In today’s post, I’m going to give you intuition about the Bernoulli distribution. This is one of the simplest and yet most famous discrete probability distributions. Not only that, it is the basis of many other more complex distributions.
This post is part of my series on discrete probability distributions.
In my introductory post on probability distributions I gave you some intuition about the two main types: discrete and continuous. And in a follow-up post, I showed you the general formulas for calculating the mean and variance of any probability distribution.
The goal of this post is to give you more details and intuition about the most famous of all discrete probability distributions, including its probability mass function, mean, and variance.
In the overview post on discrete probability distributions, I showed you that you can see the main distinction between discrete and continuous probability distributions in the sample spaces associated with them.
In short, the sample space of a discrete probability distribution is either finite or countably infinite. On the other hand, the sample space of a continuous probability distribution is uncountably infinite. Therefore, you can think of discrete sample spaces as subsets of natural numbers and of continuous sample spaces as subsets of real numbers. You can read more about this in the section discussion discrete sample spaces.
I also told you that every discrete probability distribution is actually a class of specific distributions defined by a probability mass function (PMF). The specific distributions are associated with specific values of one or more parameters of the PMF. You can read more about this in the parameters section of the same post.
The Bernoulli distribution deals with random variables that have exactly 2 possible outcomes. And it simply assigns a probability to each of those outcomes. Pretty simply, isn’t it?
A single realization of a Bernoulli random variable is called a Bernoulli trial. On the other hand, a sequence of realizations is called a Bernoulli sequence or, more formally, a Bernoulli process. Different types of Bernoulli sequences give rise to more complicated distributions, like the binomial distribution and the Poisson distribution.
Before I show you the details of the Bernoulli distribution, let me tell you a few words about its name.
History of the Bernoulli distribution
The name of this distribution and all related terms comes from the 17th century Swiss mathematician Jacob Bernoulli. Now, he wasn’t really the one who coin the term itself. At the time the concept of a probability distribution hadn’t even been discovered yet.
The distribution is named after Bernoulli because he was the one who explicitly defined what we today call a Bernoulli trial. Namely, an experiment with only two possible outcomes. For convenience, these outcomes are usually called “success” and “failure” (but don’t read too much into these labels). This tradition started from Bernoulli himself in his book Ars Conjectandi (“The Art of Conjecturing”), published 8 years after his death. Take a look at this quote:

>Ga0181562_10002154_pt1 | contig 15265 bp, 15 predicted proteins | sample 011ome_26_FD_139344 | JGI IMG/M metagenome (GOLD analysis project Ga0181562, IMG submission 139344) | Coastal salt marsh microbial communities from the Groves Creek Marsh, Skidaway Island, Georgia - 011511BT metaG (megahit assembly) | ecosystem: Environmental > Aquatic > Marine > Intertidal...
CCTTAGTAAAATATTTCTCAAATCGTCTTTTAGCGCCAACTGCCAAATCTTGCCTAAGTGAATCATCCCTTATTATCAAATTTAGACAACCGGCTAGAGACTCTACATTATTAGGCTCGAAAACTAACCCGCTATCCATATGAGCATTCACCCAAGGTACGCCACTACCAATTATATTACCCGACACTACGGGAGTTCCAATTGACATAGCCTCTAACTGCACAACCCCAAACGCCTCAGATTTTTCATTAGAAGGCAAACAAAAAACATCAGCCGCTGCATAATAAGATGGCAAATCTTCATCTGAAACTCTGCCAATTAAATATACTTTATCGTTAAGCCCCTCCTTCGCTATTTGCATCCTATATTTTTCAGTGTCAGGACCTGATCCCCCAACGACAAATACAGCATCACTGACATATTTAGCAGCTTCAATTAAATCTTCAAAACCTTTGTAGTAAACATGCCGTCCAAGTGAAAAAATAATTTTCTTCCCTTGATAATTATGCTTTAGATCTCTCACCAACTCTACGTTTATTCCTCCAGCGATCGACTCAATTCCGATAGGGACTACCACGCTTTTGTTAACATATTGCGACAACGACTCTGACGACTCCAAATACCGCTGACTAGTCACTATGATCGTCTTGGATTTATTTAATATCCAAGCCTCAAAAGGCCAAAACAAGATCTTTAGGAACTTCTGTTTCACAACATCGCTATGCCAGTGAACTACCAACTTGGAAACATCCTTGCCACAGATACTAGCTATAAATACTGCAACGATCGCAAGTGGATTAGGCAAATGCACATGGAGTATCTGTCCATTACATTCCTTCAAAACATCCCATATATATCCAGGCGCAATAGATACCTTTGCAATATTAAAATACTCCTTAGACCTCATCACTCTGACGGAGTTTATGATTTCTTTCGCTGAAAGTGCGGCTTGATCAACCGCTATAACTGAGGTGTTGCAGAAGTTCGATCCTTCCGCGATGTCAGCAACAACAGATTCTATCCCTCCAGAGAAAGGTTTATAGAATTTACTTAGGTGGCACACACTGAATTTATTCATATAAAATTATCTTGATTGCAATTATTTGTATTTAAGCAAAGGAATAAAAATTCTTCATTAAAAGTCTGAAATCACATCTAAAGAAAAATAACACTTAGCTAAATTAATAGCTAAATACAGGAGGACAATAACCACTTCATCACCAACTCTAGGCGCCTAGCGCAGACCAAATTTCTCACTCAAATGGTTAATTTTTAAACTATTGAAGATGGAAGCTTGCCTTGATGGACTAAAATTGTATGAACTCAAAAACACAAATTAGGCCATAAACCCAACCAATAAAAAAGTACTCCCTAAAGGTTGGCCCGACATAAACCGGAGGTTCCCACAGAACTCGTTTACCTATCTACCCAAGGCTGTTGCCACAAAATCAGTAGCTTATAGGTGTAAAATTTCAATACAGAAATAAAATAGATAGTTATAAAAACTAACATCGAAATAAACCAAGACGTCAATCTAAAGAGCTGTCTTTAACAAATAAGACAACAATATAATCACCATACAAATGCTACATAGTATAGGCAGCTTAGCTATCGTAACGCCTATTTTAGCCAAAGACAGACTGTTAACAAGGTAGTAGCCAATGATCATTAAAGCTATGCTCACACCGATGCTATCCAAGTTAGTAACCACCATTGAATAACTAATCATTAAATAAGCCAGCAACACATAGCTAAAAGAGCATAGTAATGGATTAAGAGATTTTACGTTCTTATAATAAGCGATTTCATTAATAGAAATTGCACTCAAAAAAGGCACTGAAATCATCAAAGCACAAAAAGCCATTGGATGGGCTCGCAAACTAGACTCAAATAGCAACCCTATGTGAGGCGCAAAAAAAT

To avoid tedious circumlocution, I will call the cases in which a certain event can happen fecund or fertile. I will call sterile those cases in which the event can not happen. I will also call experiments fecund or fertile in which one of the fertile cases is discovered to occur; and I will call nonfecund or sterile those in which one of the sterile cases is observed to happen.
Many historians consider Ars Conjectandi the founding document of mathematical probability. It presents the first formal solutions to challenging probability problems and introduces fundamental concepts from combinatorics, like permutations and combinations (if curious about those, check out my post on combinatorics).
The above quote is from another remarkable part of the book in which Bernoulli presents the first proof of what we today call the law of large numbers (LLN). He proved the weak version of the law by analyzing the behavior of hypothetical infinite sequences of “success”/”failure” trials with a fixed probability. For more information, check out my post on the LLN.
The Bernoulli distribution
Let’s consider some examples of real-world processes that can be represented by a Bernoulli distribution. We’re looking for random variables with only 2 possible outcomes. In other words, we want random variables whose sample space has exactly 2 elements.
Well, you can actually take any process and divide its sample space into 2 parts by any well-defined criterion. Let’s consider a few processes:
- Flipping a coin
- Rolling a 6-sided die
- Drawing a random card from a 52-card deck
- Spinning a roulette wheel
Coin flipping has a natural Bernoulli distribution if you are considering the probability of “heads” or “tails”. Rolling a die could be accommodated if you divide the 6 possible outcomes in 2 groups, like “odd vs. even” or “1/5 vs. 2/3/4/6”. With the card drawing example, you could also divide the 52 possible outcomes into 2 groups, like “red vs. black suit”. Similarly, with a roulette wheel, you could divide the outcomes into, say, “less than vs. greater than or equal to 10”.
All these are examples of repeatable physical processes. However, the Bernoulli distribution is more general and you can apply it for calculating Bayesian or even logical probabilities (see my post on interpretations of probabilities). These can be probabilities of hypotheses or statements (present, past, and future). For example, probabilities coming from questions like “did it rain yesterday?”, “is it currently raining?”, and “will it rain tomorrow?” can also be represented by a Bernoulli distribution.